Subsequently, the second electrostatic latent image is formed through positive imaging by the imaging optical system 7, in a manner that omits the re-electrification of the photosensitive body as in the embodiment in FIG. 6. The processor 14 develops the second latent image by means of toner with negative polarity. In this modification, the processor 11 is equal to the 1st processor and the processor 14 to the 2nd processor. Toner images in two colors can also be formed on the photosensitive member 9a by this method.
In the embodiment shown in FIGS. 6 and 7, the picture on the document is divided into black and red components, which are developed by a black toner and a red toner, respectively.
If a different color toner is used in each of several processors, however, it is possible to reproduce the picture composed of any two colors. The black picture may, for example, be developed by a blue toner. Further, the optical filter 8 may be changed to one of a different color. On the other hand, if the color component signals to be derived from a picture signal in the signal treatment circuit 22 can be freely selected, and if the toner colors in the processors 11 and 14 can be freely chosen, the copying machine can be used for reproducing documents printed in any two colors, such as black and blue, or black and green, besides a document to be printed in black and red.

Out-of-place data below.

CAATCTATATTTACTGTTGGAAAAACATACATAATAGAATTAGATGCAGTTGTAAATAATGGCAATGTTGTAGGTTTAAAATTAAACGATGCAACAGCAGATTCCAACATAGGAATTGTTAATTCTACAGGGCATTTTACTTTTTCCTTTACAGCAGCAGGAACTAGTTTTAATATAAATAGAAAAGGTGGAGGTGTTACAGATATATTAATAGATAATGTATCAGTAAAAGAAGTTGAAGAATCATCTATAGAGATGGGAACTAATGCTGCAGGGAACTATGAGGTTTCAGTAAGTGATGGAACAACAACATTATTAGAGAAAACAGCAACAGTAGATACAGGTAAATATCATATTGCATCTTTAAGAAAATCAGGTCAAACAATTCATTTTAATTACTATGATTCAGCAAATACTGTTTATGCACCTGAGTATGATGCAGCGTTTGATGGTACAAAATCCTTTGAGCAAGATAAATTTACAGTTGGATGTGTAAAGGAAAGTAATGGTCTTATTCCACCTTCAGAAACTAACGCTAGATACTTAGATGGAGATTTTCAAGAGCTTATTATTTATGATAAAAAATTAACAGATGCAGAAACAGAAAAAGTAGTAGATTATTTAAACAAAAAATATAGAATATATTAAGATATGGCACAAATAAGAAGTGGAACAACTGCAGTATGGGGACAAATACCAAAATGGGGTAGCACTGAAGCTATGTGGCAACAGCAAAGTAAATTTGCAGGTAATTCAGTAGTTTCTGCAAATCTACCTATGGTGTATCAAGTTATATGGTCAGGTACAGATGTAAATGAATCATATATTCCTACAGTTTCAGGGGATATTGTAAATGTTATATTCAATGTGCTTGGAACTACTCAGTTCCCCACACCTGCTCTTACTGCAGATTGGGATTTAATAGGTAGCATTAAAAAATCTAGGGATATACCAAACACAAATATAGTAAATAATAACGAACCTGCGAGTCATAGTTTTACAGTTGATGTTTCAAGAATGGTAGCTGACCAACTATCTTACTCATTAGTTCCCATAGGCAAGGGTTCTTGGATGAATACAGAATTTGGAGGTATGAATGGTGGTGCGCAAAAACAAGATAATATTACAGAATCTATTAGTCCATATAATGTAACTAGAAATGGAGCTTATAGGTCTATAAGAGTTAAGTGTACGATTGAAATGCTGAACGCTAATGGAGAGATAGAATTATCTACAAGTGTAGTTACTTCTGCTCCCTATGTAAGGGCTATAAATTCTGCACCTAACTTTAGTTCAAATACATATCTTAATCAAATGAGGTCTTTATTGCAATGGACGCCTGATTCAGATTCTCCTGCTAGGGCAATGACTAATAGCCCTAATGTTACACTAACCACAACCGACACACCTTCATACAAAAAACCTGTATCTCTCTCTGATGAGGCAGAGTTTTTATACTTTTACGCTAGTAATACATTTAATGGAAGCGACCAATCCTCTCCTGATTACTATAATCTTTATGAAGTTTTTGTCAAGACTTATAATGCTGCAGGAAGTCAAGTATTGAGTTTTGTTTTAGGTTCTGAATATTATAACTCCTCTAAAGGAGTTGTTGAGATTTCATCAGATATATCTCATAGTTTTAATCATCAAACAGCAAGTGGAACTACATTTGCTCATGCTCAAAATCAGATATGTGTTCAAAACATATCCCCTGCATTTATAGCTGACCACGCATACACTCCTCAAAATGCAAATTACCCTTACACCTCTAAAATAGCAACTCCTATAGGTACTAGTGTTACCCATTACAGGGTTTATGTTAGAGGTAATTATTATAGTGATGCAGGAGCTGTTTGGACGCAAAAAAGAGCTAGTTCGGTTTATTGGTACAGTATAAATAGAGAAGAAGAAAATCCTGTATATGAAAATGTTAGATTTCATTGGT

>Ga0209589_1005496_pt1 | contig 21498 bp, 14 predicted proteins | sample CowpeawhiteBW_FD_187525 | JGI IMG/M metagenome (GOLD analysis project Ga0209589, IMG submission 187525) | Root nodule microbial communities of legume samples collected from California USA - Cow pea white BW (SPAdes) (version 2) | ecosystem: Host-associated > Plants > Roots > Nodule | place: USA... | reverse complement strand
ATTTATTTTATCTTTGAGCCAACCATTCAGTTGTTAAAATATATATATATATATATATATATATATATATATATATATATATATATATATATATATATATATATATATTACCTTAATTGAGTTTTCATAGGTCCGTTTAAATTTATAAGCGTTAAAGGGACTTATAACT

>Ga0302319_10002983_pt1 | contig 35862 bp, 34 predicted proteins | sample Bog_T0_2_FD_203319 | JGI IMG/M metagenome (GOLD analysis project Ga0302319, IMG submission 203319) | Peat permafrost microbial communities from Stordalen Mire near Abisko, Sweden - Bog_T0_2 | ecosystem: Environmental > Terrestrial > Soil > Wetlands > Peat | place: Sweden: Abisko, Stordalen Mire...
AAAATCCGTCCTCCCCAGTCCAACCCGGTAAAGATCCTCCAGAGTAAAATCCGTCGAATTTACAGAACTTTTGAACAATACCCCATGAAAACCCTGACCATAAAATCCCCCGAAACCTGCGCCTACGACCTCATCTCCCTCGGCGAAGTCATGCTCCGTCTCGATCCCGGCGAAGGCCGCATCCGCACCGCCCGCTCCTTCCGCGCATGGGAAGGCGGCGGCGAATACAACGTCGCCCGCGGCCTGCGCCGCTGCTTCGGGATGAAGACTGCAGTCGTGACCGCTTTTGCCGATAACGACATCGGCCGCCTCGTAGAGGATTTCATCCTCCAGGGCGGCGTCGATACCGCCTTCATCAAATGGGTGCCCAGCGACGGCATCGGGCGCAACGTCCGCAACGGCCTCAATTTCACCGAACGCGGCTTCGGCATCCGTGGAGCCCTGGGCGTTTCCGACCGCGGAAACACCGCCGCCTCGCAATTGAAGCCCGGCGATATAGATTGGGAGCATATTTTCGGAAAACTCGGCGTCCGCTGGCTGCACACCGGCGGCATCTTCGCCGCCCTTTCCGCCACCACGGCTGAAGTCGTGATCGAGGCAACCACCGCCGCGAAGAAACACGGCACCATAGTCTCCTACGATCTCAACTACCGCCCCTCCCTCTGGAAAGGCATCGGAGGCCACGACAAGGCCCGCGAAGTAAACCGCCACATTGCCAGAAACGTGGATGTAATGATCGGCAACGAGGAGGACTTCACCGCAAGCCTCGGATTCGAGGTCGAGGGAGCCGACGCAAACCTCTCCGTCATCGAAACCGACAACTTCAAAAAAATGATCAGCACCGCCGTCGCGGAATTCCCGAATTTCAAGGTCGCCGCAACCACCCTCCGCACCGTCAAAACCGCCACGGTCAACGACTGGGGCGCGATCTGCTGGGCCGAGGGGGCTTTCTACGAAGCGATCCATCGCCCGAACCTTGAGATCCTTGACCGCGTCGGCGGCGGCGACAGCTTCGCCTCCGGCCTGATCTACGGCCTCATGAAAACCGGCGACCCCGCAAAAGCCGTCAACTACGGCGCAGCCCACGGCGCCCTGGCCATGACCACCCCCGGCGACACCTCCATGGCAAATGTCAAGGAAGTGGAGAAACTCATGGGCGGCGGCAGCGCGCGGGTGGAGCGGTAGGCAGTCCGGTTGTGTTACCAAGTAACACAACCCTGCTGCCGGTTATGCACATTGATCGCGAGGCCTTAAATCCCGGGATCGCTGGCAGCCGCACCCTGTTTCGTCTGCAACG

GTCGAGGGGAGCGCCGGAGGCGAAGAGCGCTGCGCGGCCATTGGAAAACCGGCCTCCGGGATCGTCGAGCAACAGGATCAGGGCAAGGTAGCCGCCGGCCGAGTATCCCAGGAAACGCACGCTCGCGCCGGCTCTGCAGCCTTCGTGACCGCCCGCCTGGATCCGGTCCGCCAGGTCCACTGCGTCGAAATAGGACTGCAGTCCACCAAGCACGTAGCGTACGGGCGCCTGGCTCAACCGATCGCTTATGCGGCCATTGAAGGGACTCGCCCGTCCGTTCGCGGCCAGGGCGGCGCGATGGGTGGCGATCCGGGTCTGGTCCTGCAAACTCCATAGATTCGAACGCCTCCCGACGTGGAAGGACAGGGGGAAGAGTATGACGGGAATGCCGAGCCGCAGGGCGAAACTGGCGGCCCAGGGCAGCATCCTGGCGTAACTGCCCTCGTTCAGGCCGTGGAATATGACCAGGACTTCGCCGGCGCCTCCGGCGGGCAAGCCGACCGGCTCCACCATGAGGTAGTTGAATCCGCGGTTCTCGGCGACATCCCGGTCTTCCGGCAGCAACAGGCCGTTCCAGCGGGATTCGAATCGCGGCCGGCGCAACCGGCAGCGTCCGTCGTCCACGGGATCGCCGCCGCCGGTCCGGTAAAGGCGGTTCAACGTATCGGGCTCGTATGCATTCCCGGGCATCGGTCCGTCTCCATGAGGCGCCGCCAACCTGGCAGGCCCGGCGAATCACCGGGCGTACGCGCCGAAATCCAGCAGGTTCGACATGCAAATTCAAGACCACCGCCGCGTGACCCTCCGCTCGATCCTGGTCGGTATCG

FIG. 11 shows an embodiment of copying machine to implement such functions. This copying machine is constructed to perform in the signal treatment circuit 22 three kinds of color extraction modes, e.g., red-color component, blue-color component and green-color component, and is provided with the circuit as shown in FIG. 9 for each color component.
The imaging optical system 7 has four kinds of color filters 8a, 8b, 8c and 8d which can be changed by being rotated. Filter 8a represents the red ND filter to adjust the red light volume, and filters 8b, 8c and 8d are blue, green, and gray ND filters, respectively, for adjusting the respective color light volumes. Further, three processors 14a, 14b, and 14c containing red toner, blue toner, and green toner, respectively, are provided to develop the first electrostatic latent image formed by the optical output device 13.
In the system with the aforesaid construction, when the picture on the document 1 is composed of black and blue colors, instructions are given to the signal treatment circuit 22 to extract the blue signal. As a result, the blue filter 8b is inserted into the optical system 7 and only the processor 14b is operated to develop the latent image with the blue toner. In this way, a duplicate picture in black and blue colors can be obtained.
In order that the reproduction of pictures composed of such various sets of two colors may be formed favorably, it is preferable to use a 3-wavelength type fluorescent lamp that covers the required spectral sensitivity region. A daylight type fluorescent lamp, a white-color type fluorescent lamp, or a xenon lamp may be used as the lamp 3 for irradiating the document. The same effects can of course be produced by using not only the color image sensor but also two sets of black-and-white image sensors, as shwon in FIGS. 8(a) and 8(b), to change the filters.